Moreover with the snail like speed with which these shows are developing, you can barely hope for this being a renaissance for Indian Periodicals, it’s at best a fun exercise for diversifiying the catalog of streaming services.

Monday, January 22, 2018

Movie Recommendation: Mukkabaaz

Anurag Kashyap’s movies have a lot to say in general, and there’s a peculiar way in which he puts them together in a gruesome and dark experience. Mukkabaaz is no different. It’s a story on oppression and caste privilege, diguised as a sports films, disguised as a mainstream romantic drama.

Mukkabaaz’s Multi-layered story, it’s earnest cast and a stellar background score from Rachita Arora are the movie’s biggest assets. It’s when these three come together, that you get the movie’s finest moments. Vineet Kumar Singh’s preparation really pays off here. The fact that he spent months, training as a professional boxer shows in the sport scenes. His speed, agility and physique lend credibility to the character. However it’s Zoya Hussain’s acting that really leaves a mark. The subtlety with which she’s portraiyed the character of a mute woman is commendable. Never once would you notice that her disability is an impediment to her communication, something that’s truly remarkable. Her character also benefits from some good writing. It rises above focusing on the character’s disability.

Amongst the rest of cast, Ravi Kishan does a fine job as Kumar’s coach. He’s calm and delivers a measured performance. However, Jimmy Shergill’s delivers a strictly one dimiensional performance as the movie’s “Villain”, and that’s primarily because his character lacks depth. It’s a character that’s just touched upon instead of being explored. In Shergill’s character, Kashyap fills all the wrong doing you that’s shown in the movie. He is casteist, he’s corrupt, he hinders the growth of younger boxers, he’s got no shame in harming those whom he considers beneath him. But why? Why does he do that? What’s with his red-eye look? These are questions that the movie never bothers to go into. The result is a character whom you’d hate, but also one that’s perplexing.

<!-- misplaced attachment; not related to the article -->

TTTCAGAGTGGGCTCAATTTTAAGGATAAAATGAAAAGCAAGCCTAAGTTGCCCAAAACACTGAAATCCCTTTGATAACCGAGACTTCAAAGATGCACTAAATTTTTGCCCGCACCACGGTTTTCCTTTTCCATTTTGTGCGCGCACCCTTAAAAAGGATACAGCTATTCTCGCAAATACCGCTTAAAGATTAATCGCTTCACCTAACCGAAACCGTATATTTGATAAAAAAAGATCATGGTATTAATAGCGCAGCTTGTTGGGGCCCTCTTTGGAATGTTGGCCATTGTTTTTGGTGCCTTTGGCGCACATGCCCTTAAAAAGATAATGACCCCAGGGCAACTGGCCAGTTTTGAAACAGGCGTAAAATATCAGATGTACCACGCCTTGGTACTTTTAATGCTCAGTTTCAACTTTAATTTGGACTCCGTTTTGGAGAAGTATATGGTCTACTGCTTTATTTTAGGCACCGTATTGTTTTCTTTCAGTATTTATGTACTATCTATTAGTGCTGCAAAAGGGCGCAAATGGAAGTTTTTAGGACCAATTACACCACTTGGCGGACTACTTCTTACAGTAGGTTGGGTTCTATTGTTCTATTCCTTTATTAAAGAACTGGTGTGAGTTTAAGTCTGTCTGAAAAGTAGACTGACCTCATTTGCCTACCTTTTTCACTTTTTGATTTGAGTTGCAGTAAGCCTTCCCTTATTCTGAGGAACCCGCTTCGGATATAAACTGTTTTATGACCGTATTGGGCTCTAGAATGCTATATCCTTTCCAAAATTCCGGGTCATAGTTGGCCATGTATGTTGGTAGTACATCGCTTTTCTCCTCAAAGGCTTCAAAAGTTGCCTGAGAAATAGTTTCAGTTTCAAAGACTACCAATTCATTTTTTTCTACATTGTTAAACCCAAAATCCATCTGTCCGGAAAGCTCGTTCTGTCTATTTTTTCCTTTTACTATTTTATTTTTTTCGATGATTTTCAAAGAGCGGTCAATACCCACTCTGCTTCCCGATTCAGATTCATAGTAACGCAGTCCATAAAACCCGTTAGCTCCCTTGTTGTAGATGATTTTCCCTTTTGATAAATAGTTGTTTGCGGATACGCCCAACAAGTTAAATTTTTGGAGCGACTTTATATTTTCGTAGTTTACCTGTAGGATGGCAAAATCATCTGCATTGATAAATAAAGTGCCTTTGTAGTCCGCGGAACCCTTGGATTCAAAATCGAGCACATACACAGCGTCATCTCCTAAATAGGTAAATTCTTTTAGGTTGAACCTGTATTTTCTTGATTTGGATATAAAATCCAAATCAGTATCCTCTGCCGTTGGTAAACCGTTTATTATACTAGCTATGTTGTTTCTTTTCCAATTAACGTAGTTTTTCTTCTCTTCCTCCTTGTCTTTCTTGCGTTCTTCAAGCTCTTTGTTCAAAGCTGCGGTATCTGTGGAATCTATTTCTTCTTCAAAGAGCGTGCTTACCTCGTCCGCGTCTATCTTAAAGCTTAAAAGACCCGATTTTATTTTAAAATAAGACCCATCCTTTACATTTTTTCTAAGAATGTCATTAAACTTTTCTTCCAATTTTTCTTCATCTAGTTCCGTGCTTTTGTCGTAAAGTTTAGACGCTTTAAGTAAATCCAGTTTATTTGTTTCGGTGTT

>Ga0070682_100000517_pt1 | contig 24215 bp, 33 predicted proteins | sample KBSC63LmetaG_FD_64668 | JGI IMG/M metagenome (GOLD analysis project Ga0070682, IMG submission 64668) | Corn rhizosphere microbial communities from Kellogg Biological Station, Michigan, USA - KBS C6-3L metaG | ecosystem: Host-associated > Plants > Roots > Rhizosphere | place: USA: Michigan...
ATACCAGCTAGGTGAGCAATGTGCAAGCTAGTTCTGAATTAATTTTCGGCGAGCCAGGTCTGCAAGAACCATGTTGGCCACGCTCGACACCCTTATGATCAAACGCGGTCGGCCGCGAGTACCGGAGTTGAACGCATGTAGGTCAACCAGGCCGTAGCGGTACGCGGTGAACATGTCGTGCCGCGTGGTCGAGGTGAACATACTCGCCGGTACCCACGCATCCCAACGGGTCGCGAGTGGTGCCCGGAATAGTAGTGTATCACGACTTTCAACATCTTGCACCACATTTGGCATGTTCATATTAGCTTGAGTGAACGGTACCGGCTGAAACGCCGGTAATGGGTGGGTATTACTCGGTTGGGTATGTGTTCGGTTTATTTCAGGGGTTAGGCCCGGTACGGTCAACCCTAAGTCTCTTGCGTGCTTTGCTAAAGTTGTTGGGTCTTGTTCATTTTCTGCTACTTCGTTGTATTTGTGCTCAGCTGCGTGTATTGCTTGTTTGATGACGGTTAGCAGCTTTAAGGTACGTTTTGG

The movie also benefits from a fine soundtrack. Most of the songs are well placed, and are well written, to match the story’s narrative. But too many songs, hamper the screenplay. It’s especially in the romantic sub plot that the movie falls prey to the cliche of filling it with songs. At one point, we get a “pre-wedding song” (It’s almost insanely uncharacteristic of an Anurag Kashyap movie), I wondered as to whether it was just an invitation to a non-existent mass crowd? Seriously, I’m not sure who that particular song was for. The audience seemed eager to get over with it rather than indulge in the nitty-gritties of a pre-wedding event. It’s this song and a couple of other clich├ęs that are some of the weaker points of the movie.

Minor blemishes aside, Mukkabaaz is still a powerful story. It’s great in areas that matter the most. Kashyap juggles through the three major themes carefully. Seldom does the plot goes astray. Moreover, I’m happy that we’ve finally got a Hindi movie that manages a complex script without the entire screenplay falling to pieces.

Unlike most of the other sports films, Mukkabaaz is not a rags to riches story, it’s not even a story of hope! It’s a cold portrayal of the pettiness that plagues Indian sports, it’s one where caste and politics are as deeply intertwined with sports, as skill itself. Anurag Kashyap has a lot to say here, and all of it is worth paying attention too.

Rating: *** ½ (Worth watching)

— P.S. Oh! and don’t miss the Nawazuddin special appearance in the movie. He seems to be having a lot of fun in the couple of minutes of visibility he gets. And it’ll also remind you of one of his other special appearances, from an older Anurag Kashyap movie.